Document Type

Conference Proceeding

Publication Date

4-2017

Abstract

The browser and screen have been the main user interfaces of the Web and mobile apps. The notification mechanism is an evolution in the user interaction paradigm by keeping users updated without checking applications. Conversational agents are posed to be the next revolution in user interaction paradigms. However, without intelligence on the triage of content served by the interaction and content differentiation in applications, interaction paradigms may still place the burden of information overload on users. In this paper, we focus on the problem of intelligent identification of actionable information in the content served by applications, and in particular in productivity applications (such as email, chat, messaging, social collaboration tools, etc.). We present eAssistant, which offers a novel fine-grained action identification method in an adaptive, personalizable, and online-trainable manner, and a cognitive agent/API that uses action information and user-centric conv ersation characteristics to auto-triage user conversations. The introduced method identifies individual actions and associated metadata; it is extensible in terms of the number of action classes; it learns in an online and continuous manner via user interactions and feedback, and it is personalizable to different users. We have evaluated the proposed method using real-world datasets. The results show that the method achieves higher accuracy compared to traditional ways of formulating the problem, while exhibiting additional desired properties of online, personalized, and adaptive learning. In eAssistant, we introduce a multi-dimensional learning model of conversations auto-triage, defined based on a user study and NLP-based information extraction techniques, to auto-triage user conversations on social collaboration and productivity tools.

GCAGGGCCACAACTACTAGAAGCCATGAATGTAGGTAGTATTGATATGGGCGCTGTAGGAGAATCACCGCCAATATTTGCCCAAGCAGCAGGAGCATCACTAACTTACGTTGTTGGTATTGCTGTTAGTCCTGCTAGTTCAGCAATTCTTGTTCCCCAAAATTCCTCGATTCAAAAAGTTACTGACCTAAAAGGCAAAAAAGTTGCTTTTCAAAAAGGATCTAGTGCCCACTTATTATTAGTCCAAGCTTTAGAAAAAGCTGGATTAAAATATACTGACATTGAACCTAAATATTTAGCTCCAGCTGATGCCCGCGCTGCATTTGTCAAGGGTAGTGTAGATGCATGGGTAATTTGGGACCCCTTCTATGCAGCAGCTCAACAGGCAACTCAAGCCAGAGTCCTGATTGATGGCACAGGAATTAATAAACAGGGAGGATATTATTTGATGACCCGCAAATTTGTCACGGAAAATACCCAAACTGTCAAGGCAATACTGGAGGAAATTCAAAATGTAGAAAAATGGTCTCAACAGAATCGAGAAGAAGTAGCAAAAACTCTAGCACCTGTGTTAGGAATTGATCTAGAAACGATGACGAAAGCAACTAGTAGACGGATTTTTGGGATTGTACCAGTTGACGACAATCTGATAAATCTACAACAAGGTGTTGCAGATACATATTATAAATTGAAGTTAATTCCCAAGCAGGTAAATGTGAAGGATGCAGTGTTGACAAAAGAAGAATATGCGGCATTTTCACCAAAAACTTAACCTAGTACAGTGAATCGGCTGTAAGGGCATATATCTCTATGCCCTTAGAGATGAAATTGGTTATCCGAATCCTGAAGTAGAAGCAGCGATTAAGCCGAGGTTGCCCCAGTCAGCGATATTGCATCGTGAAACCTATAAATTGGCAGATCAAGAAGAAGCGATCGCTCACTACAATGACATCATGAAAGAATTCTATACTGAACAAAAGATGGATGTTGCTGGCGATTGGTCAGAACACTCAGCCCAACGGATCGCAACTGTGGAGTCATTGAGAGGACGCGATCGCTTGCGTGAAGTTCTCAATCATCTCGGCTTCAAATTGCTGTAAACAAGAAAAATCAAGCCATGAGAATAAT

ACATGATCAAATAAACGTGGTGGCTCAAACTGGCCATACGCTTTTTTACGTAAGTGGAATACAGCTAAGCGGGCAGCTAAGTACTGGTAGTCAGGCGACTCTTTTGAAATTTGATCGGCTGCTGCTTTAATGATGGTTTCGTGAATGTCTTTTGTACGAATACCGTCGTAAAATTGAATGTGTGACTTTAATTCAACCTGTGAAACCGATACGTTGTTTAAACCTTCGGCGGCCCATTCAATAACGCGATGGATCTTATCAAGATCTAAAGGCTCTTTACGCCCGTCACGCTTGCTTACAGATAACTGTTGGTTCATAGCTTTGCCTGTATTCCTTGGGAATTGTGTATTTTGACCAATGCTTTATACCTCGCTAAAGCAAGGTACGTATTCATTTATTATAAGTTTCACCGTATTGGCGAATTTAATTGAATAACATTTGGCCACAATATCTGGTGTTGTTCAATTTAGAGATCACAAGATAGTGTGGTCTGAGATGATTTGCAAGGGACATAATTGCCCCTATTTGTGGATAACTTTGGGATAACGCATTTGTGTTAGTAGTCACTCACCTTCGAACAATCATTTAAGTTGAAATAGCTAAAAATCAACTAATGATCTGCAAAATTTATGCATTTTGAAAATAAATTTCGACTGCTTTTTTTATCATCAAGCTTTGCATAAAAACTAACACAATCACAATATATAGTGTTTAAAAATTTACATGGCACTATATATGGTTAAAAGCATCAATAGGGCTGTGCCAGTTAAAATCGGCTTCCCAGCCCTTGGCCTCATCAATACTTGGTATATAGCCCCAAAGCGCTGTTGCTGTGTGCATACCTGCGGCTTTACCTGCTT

Comments

Presented at the 26th International World Wide Web Conference, Perth, Australia, April 3-7, 2017.

© 2017 International World Wide Web Conference Committee (IW3C2), published under Creative Commons CC BY 4.0 License.